By Alan Prendergast
By Michael Roberts
By Michael Roberts
By Amber Taufen
By Patricia Calhoun
By William Breathes
By Michael Roberts
By Melanie Asmar
Jiron kept her eyes trained on the calendar. Three years, maybe less if the judge granted reconsideration of her sentence. She heard about Carsen-Tate's exploits and the rumors that boys were sneaking over to the girls' side of the building late at night, possibly with staff collusion. She steered clear.
Three years. Maybe less.
Duane Coleman made remarks about her having a nice body. She ignored him.
Three years. Maybe eighteen months.
But she couldn't ignore Steve Chavez, a 38-year-old corrections officer who, like Coleman, often worked in the girls' building. One summer night soon after Jiron's arrival, Chavez came into her room and started touching her. She asked him to stop. He didn't.
"Basically, he assaulted me," Jiron says. "After it was over, I was crying. I told him I was going to report him for this. And he grabbed me by my arm and said, 'If you say anything, I will have you revoked so quick. I'm staff. They won't believe you.' And he was right. I was scared. I just wanted to get out of there."
Jiron never reported Chavez. Months later, she received a letter from him, listing his home phone number and "telling me that if I ever needed anything to call him. That he loved me. Just weird stuff. I showed it to another girl."
Eighteen months after she arrived in Pueblo, Jiron was out on parole, her sentence modified by Jefferson County Judge Brooke Jackson. But YOS wasn't done with her yet. More weird stuff: In the summer of 2001, while living in Fort Collins, she says, she received a phone call from Coleman, who'd apparently tracked her down through her parole officer. "He was saying things like, 'I want to come see you. I want to be with you,'" Jiron says.
She didn't want to see Coleman. All she wanted to do was finish parole and get away from these people.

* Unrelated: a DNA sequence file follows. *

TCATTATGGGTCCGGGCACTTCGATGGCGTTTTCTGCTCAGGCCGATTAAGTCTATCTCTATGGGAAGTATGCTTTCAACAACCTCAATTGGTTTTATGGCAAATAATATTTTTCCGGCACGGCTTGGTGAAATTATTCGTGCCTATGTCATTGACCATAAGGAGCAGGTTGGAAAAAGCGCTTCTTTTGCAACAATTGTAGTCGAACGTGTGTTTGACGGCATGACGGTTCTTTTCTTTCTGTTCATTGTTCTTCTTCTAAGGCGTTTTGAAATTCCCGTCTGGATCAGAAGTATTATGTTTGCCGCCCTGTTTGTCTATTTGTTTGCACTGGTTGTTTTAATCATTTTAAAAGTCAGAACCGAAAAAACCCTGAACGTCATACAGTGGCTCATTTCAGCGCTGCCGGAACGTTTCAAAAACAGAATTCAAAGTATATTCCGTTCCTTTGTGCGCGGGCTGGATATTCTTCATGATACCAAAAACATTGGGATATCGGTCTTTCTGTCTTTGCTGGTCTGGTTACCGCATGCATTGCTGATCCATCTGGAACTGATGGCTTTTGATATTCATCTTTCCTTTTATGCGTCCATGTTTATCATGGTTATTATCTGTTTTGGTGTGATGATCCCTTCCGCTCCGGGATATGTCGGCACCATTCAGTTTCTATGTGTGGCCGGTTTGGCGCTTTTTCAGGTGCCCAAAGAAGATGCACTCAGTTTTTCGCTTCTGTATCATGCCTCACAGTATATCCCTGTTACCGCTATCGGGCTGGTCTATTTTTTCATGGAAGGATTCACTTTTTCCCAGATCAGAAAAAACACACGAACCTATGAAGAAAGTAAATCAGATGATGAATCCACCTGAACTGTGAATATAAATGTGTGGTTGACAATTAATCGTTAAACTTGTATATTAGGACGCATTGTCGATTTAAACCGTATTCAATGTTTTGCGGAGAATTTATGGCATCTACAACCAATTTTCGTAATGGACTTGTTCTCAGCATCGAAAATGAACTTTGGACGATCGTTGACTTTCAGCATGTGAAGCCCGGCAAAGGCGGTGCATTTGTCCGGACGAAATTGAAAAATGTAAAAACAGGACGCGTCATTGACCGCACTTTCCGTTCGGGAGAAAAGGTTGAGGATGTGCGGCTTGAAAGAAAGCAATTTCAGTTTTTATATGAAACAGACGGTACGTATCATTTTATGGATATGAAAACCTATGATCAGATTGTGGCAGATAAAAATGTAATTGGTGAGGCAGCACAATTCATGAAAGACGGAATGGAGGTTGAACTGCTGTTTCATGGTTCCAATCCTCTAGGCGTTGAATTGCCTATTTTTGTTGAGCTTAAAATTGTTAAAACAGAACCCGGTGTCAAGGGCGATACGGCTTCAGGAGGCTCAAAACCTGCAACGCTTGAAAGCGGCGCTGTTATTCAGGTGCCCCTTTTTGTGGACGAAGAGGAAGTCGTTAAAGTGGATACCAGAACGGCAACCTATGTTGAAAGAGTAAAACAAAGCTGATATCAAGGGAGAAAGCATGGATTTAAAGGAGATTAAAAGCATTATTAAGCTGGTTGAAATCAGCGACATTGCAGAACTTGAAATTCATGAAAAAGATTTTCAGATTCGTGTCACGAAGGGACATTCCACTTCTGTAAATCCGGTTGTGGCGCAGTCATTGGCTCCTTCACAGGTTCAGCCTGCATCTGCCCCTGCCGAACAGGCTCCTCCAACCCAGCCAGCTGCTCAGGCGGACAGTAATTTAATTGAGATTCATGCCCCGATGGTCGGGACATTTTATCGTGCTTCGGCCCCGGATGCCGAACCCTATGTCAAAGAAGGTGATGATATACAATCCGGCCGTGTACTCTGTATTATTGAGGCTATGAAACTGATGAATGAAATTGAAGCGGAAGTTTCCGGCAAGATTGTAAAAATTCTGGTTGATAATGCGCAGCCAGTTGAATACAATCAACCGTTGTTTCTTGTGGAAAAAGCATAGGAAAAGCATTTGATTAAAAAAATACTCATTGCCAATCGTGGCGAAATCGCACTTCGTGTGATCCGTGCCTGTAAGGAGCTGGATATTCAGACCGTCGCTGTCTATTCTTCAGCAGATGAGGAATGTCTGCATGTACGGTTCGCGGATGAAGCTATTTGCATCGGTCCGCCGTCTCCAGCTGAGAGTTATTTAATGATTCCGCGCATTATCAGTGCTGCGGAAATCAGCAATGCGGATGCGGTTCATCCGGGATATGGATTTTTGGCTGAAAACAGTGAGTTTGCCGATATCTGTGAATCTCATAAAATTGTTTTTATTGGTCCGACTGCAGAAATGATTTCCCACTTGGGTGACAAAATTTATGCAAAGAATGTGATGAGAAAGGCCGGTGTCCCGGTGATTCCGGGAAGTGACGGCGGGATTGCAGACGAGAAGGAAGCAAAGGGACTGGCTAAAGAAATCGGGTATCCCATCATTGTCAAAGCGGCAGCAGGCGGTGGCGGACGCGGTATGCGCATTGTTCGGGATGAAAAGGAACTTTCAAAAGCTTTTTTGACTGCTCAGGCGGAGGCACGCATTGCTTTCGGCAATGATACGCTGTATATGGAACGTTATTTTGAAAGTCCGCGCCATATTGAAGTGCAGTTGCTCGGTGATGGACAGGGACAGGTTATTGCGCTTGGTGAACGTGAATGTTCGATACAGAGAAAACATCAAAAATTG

A few months later, DOC investigators visited Jiron. They told her they had a signed statement from Steve Chavez, in which he admitted forcing her to have sex with him. She told them it was true.
They seemed quite willing to believe her. Something had changed since she'd left YOS. Somebody had finally decided to report the bastards.
Angel Castro never considered herself any kind of crusader. The few times in her life she'd tried to get justice for anybody, including herself, the results had been disappointing. You could say she didn't have a lot of faith that people in authority knew how to fix what was wrong, or even cared.
Despite all the violations she'd endured at the hands of boys and men -- the assault by one of her mother's boyfriends, the abuse by her own, the rapes by gangbangers who threatened her life -- she only went to the police one time.
When she was fourteen, she and another girl invited some boys from the Thornton City Players over to Castro's place, just to kick it, maybe smoke a little something. But the TCP members had ideas of their own. Two of them grabbed Castro's arms. The third pulled down her pants. They took turns on her. There were other people in the house, but the boys told her they had a gun in their car, and Castro didn't want to cause more trouble.
"I talked to the detective once, and he said nothing could be done because we were around the same age," she says. "These boys were sixteen, seventeen, eighteen, but they didn't do nothing about it."
The carjacking that put her behind bars was connected to another unavenged rape. This time it was a friend of Castro's who'd been raped, and her friend's sister wanted to even the score, to go to the rapist's house and raise hell. Angel went along to try to keep things from going bad, but first they had to get a car...and...and...well, things went from bad to hyperbad, and Angel ended up in Pueblo.
So when bad things started happening in YOS, Castro didn't see any reason to stick her neck out. Okay, so she was raped. So she watched her roommate go through the same thing. What was she supposed to do about it?
"I didn't want to think about it," she says now. "All these females are out here doing all this stuff willingly with male inmates and male staff members. If I was to bring this to the table, who's going to believe me? As far as they're concerned, I was just like every one of those other females."
But Castro couldn't stop thinking about it. There was too much anguish, too much anger over what corrections officer Gary Neal had put her through, what her roommate had suffered. A few days after the incidents, gang graffiti was discovered in a boys' bathroom. Privileges were being taken away campus-wide: In YOS lingo, everybody was getting "consequenced" for the misbehavior of a few. One of the new rules was that the girls, who usually tried to look as shapeless and slovenly as possible, were required to have their shirts tucked in their pants.